The magic in Guelph streets felt so real that a well-known Guelph author wrote a book about it.
After his book Tokyo Digs a Garden won a Governor General award in 2016, Jon-Erik Lappano released Maggie’s Treasure, a story inspired by his daughters Maia, 9, Amelia, 6, and Ella, 3 who loved going on adventures and finding treasures in their Guelph neighbourhood.
“They loved finding treasures on walks and in the parks,” said Lappano about his daughters.
“Their coat pockets would be filled daily with bits and pieces of things and their drawers would eventually be overflowing with plastic and feathers and sticks and stones.”
Released by Groundwood Books on Sept. 1 and illustrated by Kellen Hatanaka, Maggie’s Treasure tells the story of a child who turns her passion for collecting treasures into something for her community.
Lappano said for the average person who sees the collection of items, they think of chaos, but for kids, that's magic and sparkle.
“I wrote this story because I thought it was fun to play with the idea that children experience the world through a lens of imagination and creativity but how the rest of the world as parents, we tend to impose limits on that,” said Lappano.
“There’s a lot we can learn from kids in terms of how we deem the world around us.
Lappano said it's important to foster creativity in children because it allows them to see the world through a lens of appreciation, and it also allows them to develop their creative minds in a world where technology is widely used.
“There is a lot that’s alive in the world around us that can really bring creativity and joy if we give it that space and time,” said Lappano.
Before moving back to his hometown of Stratford in February, Lappano lived in Guelph for six years near St. George’s Anglican Church. He said the girls would often find painted stones in their neighbourhoods.
Even after they moved to Stratford, Lappano said his daughters still have treasure boxes filled with items they stumbled upon in Guelph.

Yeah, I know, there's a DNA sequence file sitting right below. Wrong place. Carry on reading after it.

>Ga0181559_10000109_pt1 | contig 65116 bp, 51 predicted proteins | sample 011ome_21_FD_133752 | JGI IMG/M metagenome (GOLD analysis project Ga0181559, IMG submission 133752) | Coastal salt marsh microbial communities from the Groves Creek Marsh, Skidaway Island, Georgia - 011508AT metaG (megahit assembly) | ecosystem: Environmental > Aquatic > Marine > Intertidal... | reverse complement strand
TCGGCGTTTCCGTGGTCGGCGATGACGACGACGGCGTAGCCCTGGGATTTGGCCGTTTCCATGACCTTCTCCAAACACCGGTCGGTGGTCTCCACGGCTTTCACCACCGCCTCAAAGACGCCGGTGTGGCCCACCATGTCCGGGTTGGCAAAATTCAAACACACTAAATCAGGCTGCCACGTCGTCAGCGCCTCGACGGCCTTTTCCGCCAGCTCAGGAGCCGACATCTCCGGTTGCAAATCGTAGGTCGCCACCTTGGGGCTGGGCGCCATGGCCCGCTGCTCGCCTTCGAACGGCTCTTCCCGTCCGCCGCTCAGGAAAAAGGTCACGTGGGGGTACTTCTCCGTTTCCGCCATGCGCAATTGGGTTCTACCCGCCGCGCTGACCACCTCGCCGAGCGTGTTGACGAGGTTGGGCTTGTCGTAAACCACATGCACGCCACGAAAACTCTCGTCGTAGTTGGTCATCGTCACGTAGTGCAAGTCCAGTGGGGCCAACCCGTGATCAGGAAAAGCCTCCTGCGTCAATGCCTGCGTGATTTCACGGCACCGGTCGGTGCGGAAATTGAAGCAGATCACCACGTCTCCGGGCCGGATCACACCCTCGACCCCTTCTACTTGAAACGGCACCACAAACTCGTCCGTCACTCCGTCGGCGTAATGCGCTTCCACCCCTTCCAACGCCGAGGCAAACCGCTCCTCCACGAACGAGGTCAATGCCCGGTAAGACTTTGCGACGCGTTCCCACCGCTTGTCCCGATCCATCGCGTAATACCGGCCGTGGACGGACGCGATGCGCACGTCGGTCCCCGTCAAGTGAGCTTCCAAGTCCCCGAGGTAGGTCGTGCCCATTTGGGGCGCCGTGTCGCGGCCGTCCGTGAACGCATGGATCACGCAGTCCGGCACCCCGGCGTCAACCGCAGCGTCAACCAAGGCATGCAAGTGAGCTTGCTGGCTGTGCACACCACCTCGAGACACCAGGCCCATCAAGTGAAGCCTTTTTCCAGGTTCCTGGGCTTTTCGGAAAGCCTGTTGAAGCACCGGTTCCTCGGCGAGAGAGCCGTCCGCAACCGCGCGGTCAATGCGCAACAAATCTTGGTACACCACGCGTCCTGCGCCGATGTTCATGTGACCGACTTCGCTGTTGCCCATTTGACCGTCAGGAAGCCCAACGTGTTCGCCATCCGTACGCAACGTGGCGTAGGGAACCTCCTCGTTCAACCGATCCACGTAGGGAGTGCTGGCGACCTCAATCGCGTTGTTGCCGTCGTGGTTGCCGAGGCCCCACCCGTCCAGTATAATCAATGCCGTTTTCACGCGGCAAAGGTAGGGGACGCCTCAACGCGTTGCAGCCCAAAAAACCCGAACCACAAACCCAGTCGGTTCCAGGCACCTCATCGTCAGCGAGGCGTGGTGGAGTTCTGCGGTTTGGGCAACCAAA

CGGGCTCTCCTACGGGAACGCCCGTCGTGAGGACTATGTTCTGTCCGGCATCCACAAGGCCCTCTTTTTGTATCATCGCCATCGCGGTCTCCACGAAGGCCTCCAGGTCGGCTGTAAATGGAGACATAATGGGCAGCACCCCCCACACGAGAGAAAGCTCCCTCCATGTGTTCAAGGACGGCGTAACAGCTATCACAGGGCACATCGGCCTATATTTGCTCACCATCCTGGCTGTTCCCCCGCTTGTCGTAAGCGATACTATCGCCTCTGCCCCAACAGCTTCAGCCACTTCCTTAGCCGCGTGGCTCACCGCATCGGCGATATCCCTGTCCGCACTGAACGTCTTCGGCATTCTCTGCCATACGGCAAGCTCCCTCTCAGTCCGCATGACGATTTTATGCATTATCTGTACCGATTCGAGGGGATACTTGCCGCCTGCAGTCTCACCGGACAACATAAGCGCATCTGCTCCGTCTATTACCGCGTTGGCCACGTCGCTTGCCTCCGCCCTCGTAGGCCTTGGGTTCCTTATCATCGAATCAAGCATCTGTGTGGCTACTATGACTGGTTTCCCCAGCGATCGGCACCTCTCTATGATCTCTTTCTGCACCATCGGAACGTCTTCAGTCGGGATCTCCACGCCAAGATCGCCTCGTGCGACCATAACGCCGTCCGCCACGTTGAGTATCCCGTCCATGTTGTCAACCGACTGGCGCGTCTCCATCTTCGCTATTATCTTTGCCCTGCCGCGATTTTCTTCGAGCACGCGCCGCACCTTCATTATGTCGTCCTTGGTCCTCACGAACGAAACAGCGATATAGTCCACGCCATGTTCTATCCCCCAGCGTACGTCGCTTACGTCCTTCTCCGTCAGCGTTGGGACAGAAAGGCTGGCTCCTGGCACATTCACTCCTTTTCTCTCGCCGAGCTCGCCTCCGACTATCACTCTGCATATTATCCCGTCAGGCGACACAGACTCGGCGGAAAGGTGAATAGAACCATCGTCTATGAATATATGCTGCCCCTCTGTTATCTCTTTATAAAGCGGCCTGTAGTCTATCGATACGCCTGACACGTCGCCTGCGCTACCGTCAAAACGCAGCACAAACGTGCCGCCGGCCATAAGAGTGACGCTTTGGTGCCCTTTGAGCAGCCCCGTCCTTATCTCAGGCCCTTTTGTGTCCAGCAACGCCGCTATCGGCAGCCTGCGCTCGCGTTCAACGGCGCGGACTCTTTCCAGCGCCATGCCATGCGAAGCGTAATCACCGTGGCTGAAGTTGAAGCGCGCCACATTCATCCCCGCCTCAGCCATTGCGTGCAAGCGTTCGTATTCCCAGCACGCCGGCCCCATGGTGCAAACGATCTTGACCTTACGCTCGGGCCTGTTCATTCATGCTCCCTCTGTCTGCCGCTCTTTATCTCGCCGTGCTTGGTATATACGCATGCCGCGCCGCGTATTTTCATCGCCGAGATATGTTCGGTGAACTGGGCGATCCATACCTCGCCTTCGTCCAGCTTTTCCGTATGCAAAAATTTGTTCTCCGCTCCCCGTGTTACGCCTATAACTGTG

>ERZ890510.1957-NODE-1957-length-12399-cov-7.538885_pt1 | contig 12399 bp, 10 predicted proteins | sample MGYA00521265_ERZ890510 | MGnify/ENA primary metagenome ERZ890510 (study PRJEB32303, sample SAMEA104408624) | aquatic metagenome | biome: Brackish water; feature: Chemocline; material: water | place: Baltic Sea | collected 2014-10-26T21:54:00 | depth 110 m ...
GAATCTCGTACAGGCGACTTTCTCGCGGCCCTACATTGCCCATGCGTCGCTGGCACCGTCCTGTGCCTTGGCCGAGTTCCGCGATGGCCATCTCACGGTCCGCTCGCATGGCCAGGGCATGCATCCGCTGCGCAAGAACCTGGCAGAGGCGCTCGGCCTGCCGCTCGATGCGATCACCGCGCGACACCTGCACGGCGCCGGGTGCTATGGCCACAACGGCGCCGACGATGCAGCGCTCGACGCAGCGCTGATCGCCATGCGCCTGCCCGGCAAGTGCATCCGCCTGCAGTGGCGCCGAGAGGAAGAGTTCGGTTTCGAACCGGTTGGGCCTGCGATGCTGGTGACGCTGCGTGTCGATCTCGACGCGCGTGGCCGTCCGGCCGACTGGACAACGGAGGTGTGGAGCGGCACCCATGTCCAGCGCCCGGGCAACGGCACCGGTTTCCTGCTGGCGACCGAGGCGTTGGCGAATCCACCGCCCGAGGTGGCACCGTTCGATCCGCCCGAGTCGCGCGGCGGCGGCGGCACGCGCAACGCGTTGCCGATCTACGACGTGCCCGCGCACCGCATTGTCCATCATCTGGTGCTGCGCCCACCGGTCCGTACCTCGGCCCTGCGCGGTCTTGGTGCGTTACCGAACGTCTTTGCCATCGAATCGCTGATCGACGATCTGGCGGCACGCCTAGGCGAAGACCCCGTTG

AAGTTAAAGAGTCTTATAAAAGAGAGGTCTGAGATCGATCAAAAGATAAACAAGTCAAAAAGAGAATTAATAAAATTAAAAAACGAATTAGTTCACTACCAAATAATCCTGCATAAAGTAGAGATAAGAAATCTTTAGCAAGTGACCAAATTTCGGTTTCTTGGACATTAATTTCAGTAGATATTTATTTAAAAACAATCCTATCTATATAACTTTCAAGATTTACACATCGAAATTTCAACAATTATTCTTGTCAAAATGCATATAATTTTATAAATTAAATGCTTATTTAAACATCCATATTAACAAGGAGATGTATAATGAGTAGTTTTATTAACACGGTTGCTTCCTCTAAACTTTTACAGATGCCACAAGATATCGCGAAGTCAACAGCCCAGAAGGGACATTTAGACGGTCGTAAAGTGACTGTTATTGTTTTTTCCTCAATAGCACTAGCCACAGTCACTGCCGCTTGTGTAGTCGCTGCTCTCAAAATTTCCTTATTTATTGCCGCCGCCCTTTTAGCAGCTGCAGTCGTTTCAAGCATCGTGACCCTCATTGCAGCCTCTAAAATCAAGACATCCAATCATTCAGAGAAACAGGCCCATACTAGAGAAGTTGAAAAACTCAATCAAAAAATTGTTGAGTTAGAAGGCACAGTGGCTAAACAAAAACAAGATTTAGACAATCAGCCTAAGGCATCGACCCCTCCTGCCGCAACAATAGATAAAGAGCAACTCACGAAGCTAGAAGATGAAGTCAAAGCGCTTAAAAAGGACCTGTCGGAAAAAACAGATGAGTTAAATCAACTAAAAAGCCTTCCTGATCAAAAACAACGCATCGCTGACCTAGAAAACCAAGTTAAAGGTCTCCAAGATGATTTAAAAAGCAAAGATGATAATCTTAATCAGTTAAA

“Sometimes our little communities are pretty exciting places,” he said.
Lappano wrote the book two and a half years ago, long before the pandemic, but given the present circumstances where people are increasingly spending time outdoors with their family, he hopes his book can offer ideas on how families can spend time together.
Among many children’s books Lappano read as a child, he said his most memorable one is Maurice Sendak’s Where The Wild Things Are.
“There are so many books that I still think about to this day,” said Lappano.
“I think that's the beauty of a really good book, that it will stay with you for the rest of your life.”
He said he hopes his stories resonate with people. “Certainly if a book stays with someone, I feel like I will have accomplished something great,” said Lappano.
He said the greatest joy for him is reading his book to people, particularly his daughters because it's an incredibly special experience.
“It allows us all to slow down and have a shared experience,” said Lappano.
The book is available for purchase in bookstores across Canada, however, Lappano encourages those interested in purchasing the book to support their local bookstores.
“I always try to plug the independent bookstores if possible,” said Lappano.